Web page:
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Tuesday, 21 October 2014

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Derelict bus station in Whitehaven on brink of collapse

Whitehaven's derelict bus station is on the brink of collapse and is set to be demolished.

Whitehaven bus depot photo
The depot at Bransty Row, Whitehaven

The Bransty Row building, along with the old garages, has fallen into such a poor state that it has now been deemed a danger to the public.

Copeland council’s planning panel are expected to approve plans to flatten it.

The owners of the station, built in the 1930s, say that the building is in a “very poor” structural condition with parts of it collapsing.

And the council’s building control manager has also stepped in saying that parts of the site are a “danger to public safety.”

He added that if the owners – Torquay-based Whitehaven Marina – were not actively seeking to manage the building, consideration would be given to issue them with a formal notice to demolish the parts which were deemed as a risk.

The news of the imminent demolition has been welcomed by people living in the area.

Peter James, of Mirehouse, said: “The building has became an eyesore and attracted pigeons and rats. I would like to think that once it gets knocked down it will be turned into a hotel or similar – something that attract people to the town.”

And Jessica Lowrey, who lives in the town centre, said she would like to see a shopping centre on the site.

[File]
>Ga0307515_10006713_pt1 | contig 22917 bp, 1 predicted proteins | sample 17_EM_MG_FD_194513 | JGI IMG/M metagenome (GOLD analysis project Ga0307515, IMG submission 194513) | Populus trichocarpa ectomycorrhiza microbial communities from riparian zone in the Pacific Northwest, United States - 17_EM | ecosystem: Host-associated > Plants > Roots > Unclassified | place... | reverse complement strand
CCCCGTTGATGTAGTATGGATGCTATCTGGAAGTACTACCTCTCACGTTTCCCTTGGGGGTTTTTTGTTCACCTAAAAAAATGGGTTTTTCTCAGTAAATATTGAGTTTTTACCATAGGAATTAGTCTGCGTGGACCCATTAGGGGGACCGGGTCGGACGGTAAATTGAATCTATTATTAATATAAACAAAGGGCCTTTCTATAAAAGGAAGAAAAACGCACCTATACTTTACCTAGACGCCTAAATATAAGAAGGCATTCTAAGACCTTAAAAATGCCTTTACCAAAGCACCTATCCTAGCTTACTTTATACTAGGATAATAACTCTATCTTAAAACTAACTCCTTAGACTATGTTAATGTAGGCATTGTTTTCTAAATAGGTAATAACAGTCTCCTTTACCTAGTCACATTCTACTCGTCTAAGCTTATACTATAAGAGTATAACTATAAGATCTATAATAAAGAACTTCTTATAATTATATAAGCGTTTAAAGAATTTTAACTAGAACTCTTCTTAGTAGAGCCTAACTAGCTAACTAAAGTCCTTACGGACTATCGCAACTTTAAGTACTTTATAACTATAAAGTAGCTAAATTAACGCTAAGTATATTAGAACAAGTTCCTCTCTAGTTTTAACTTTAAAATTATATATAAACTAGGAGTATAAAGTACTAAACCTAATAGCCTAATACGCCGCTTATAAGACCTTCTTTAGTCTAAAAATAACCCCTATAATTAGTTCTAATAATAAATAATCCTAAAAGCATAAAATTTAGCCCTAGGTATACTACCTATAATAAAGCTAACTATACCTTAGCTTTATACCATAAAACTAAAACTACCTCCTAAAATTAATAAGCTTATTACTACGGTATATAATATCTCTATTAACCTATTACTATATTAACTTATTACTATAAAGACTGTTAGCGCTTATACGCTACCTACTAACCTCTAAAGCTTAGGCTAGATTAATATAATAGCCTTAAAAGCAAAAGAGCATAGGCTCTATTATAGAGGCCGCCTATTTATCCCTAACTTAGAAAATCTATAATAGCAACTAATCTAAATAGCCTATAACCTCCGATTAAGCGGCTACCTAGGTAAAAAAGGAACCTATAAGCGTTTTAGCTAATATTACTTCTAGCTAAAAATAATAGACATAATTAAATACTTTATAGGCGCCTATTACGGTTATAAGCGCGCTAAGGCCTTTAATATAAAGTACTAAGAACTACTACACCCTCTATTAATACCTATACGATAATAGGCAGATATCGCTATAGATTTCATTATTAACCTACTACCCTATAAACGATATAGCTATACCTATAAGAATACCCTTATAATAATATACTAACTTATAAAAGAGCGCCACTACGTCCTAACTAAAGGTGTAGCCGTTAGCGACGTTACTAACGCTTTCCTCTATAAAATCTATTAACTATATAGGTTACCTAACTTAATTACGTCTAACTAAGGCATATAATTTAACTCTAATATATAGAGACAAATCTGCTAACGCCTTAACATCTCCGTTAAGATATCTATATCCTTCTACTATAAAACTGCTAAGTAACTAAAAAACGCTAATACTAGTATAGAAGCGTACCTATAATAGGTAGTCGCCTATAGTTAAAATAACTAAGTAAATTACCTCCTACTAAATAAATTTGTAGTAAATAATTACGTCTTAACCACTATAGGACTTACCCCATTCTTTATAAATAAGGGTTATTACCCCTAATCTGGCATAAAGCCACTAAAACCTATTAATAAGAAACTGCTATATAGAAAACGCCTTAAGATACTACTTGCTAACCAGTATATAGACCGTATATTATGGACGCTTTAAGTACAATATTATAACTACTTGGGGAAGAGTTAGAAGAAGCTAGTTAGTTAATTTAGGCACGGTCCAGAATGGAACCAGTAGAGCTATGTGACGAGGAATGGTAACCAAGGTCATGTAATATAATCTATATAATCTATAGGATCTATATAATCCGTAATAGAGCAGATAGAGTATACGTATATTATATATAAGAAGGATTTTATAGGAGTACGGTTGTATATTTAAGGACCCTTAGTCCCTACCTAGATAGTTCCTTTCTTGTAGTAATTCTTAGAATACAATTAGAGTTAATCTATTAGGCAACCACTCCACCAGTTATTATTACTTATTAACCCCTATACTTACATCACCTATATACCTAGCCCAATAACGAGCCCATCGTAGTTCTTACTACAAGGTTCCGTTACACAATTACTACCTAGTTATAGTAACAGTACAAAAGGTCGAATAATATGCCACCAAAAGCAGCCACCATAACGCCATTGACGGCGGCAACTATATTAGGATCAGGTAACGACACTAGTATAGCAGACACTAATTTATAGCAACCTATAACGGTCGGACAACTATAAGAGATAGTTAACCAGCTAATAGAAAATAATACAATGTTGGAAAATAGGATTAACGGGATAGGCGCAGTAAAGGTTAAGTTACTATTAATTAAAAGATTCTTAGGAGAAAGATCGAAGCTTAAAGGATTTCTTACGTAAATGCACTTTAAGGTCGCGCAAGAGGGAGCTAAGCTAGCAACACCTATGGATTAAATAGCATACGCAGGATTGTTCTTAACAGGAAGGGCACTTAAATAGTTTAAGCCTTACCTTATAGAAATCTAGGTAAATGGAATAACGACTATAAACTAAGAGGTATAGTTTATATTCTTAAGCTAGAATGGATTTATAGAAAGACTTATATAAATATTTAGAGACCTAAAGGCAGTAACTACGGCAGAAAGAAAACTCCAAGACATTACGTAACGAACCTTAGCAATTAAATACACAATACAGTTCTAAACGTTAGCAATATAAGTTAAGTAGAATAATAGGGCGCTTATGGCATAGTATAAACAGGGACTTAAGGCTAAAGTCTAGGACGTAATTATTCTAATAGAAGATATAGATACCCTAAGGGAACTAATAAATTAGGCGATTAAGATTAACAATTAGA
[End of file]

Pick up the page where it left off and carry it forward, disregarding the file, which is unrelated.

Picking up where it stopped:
“Something definitely needs to happen to that area,” said the 31-year-old. “It is the first thing that people see when they some into town from the Workington direction.

“If I was a visiting the town and that’s what I was greeted with, I would turn round and drive off. I just hope that once it gets demolished it doesn’t just sit as empty land like the old bus depot opposite it.”

Outline planning approval was given in 2009 for a scheme to develop the flattened site as 56 apartments with parking underneath but this has now run out as the three-year limit has expired.

The bus station was opened in 1931, having been built by Glaisters, a local firm of builders and masons.

Involved in the project was World War One hero Jacob Glaister, who on his discharge had returned to the family business to begin work on the station. It was only the second covered-in bus station in England at that time – the other being Workington.

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